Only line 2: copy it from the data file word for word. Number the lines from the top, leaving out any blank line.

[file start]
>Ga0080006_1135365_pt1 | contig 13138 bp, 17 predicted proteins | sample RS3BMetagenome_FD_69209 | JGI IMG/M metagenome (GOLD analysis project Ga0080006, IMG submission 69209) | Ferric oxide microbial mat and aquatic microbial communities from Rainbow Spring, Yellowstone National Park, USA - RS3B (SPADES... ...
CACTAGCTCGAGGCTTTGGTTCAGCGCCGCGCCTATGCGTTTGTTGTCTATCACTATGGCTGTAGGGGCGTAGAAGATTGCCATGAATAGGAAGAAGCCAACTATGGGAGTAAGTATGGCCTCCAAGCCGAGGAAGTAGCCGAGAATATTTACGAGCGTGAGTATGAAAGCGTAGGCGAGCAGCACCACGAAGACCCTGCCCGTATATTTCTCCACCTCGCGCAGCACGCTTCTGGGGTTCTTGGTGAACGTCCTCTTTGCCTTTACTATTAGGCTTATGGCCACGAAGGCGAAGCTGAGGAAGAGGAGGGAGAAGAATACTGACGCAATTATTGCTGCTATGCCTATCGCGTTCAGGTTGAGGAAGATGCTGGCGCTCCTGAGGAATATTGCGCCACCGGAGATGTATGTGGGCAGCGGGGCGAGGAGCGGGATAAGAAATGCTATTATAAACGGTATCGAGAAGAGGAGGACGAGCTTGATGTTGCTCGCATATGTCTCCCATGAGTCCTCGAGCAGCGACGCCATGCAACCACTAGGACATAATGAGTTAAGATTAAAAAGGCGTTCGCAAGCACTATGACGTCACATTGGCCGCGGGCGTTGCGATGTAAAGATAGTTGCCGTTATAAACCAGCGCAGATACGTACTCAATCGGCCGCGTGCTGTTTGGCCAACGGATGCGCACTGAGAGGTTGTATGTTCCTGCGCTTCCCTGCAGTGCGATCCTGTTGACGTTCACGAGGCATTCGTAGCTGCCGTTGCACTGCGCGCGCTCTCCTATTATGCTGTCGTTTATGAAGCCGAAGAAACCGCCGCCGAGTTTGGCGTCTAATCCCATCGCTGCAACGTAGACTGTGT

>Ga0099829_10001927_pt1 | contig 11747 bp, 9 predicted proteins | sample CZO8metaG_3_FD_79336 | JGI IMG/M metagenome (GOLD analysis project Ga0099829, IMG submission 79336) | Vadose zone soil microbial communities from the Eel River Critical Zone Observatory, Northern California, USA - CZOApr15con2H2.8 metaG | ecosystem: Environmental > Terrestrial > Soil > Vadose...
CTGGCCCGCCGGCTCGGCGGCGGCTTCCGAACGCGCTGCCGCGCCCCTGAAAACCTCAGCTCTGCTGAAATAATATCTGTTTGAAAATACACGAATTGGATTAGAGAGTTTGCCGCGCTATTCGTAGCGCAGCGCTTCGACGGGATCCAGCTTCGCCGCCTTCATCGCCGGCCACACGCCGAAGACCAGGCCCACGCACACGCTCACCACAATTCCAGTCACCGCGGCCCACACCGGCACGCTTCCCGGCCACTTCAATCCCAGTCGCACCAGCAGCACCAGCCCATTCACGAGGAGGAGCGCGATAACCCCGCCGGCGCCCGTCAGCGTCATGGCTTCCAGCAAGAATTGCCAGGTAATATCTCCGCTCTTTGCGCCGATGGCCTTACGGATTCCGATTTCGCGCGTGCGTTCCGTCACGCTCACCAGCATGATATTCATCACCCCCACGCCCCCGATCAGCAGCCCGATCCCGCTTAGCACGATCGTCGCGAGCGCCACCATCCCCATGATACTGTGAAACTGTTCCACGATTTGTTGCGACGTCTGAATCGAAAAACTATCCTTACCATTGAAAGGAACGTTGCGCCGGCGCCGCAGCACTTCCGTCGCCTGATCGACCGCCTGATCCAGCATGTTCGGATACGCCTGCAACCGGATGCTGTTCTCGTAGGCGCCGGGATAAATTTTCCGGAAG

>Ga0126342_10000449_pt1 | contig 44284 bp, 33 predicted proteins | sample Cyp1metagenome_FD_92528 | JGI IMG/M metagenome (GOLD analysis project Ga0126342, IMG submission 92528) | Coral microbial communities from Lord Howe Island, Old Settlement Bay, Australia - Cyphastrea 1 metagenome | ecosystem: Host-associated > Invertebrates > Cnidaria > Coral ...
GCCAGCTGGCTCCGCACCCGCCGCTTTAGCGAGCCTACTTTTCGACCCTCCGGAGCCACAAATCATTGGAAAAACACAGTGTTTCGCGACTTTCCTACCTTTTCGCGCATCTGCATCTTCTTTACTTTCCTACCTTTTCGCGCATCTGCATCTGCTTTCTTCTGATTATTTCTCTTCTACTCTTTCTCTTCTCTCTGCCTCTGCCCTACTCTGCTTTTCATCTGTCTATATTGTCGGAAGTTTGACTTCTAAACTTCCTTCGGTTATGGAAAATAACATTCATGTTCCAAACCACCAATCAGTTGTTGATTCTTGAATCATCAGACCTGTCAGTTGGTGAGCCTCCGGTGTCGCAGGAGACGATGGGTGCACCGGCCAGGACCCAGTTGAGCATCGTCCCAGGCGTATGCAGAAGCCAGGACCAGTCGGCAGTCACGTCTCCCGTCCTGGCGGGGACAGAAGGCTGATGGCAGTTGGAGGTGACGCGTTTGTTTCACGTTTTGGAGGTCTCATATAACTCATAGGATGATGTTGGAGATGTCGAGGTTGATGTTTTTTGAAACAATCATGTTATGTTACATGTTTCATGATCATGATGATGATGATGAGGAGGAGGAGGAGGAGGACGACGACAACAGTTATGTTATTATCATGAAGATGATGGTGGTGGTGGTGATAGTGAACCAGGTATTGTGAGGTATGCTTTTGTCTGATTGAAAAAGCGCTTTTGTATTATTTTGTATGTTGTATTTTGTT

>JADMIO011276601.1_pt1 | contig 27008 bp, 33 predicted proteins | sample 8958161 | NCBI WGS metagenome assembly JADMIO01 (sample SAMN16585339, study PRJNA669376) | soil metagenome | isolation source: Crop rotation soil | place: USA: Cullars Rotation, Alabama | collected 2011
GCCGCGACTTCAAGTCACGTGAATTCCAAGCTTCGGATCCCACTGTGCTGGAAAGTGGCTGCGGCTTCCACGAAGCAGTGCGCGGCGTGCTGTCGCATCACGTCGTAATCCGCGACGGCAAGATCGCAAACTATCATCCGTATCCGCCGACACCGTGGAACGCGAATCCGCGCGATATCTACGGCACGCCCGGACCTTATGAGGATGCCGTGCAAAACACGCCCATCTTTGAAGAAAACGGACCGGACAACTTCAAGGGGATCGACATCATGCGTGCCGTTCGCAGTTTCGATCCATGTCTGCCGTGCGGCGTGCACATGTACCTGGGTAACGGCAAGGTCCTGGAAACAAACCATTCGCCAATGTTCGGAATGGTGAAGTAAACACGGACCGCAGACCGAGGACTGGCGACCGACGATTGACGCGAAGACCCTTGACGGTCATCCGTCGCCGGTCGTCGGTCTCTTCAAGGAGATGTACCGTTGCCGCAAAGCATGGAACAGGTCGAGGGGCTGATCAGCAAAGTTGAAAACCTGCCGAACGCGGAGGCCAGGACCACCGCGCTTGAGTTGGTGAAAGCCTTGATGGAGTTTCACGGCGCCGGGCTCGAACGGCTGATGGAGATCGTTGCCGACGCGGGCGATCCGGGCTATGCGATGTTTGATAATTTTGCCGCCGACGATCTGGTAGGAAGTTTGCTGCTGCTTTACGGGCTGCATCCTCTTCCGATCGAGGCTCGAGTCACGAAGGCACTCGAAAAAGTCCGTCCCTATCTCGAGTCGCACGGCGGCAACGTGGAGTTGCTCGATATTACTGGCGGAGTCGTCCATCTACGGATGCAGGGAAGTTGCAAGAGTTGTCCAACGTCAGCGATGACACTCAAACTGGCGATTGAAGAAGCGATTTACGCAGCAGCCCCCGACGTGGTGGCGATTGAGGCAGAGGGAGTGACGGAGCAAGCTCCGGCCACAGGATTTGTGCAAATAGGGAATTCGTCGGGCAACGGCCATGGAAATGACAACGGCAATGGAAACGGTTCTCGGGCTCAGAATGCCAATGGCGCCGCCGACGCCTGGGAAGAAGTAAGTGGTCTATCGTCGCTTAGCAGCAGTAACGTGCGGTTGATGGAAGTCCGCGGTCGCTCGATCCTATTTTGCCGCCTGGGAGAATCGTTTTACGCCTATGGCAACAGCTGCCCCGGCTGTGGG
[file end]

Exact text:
CACTAGCTCGAGGCTTTGGTTCAGCGCCGCGCCTATGCGTTTGTTGTCTATCACTATGGCTGTAGGGGCGTAGAAGATTGCCATGAATAGGAAGAAGCCAACTATGGGAGTAAGTATGGCCTCCAAGCCGAGGAAGTAGCCGAGAATATTTACGAGCGTGAGTATGAAAGCGTAGGCGAGCAGCACCACGAAGACCCTGCCCGTATATTTCTCCACCTCGCGCAGCACGCTTCTGGGGTTCTTGGTGAACGTCCTCTTTGCCTTTACTATTAGGCTTATGGCCACGAAGGCGAAGCTGAGGAAGAGGAGGGAGAAGAATACTGACGCAATTATTGCTGCTATGCCTATCGCGTTCAGGTTGAGGAAGATGCTGGCGCTCCTGAGGAATATTGCGCCACCGGAGATGTATGTGGGCAGCGGGGCGAGGAGCGGGATAAGAAATGCTATTATAAACGGTATCGAGAAGAGGAGGACGAGCTTGATGTTGCTCGCATATGTCTCCCATGAGTCCTCGAGCAGCGACGCCATGCAACCACTAGGACATAATGAGTTAAGATTAAAAAGGCGTTCGCAAGCACTATGACGTCACATTGGCCGCGGGCGTTGCGATGTAAAGATAGTTGCCGTTATAAACCAGCGCAGATACGTACTCAATCGGCCGCGTGCTGTTTGGCCAACGGATGCGCACTGAGAGGTTGTATGTTCCTGCGCTTCCCTGCAGTGCGATCCTGTTGACGTTCACGAGGCATTCGTAGCTGCCGTTGCACTGCGCGCGCTCTCCTATTATGCTGTCGTTTATGAAGCCGAAGAAACCGCCGCCGAGTTTGGCGTCTAATCCCATCGCTGCAACGTAGACTGTGT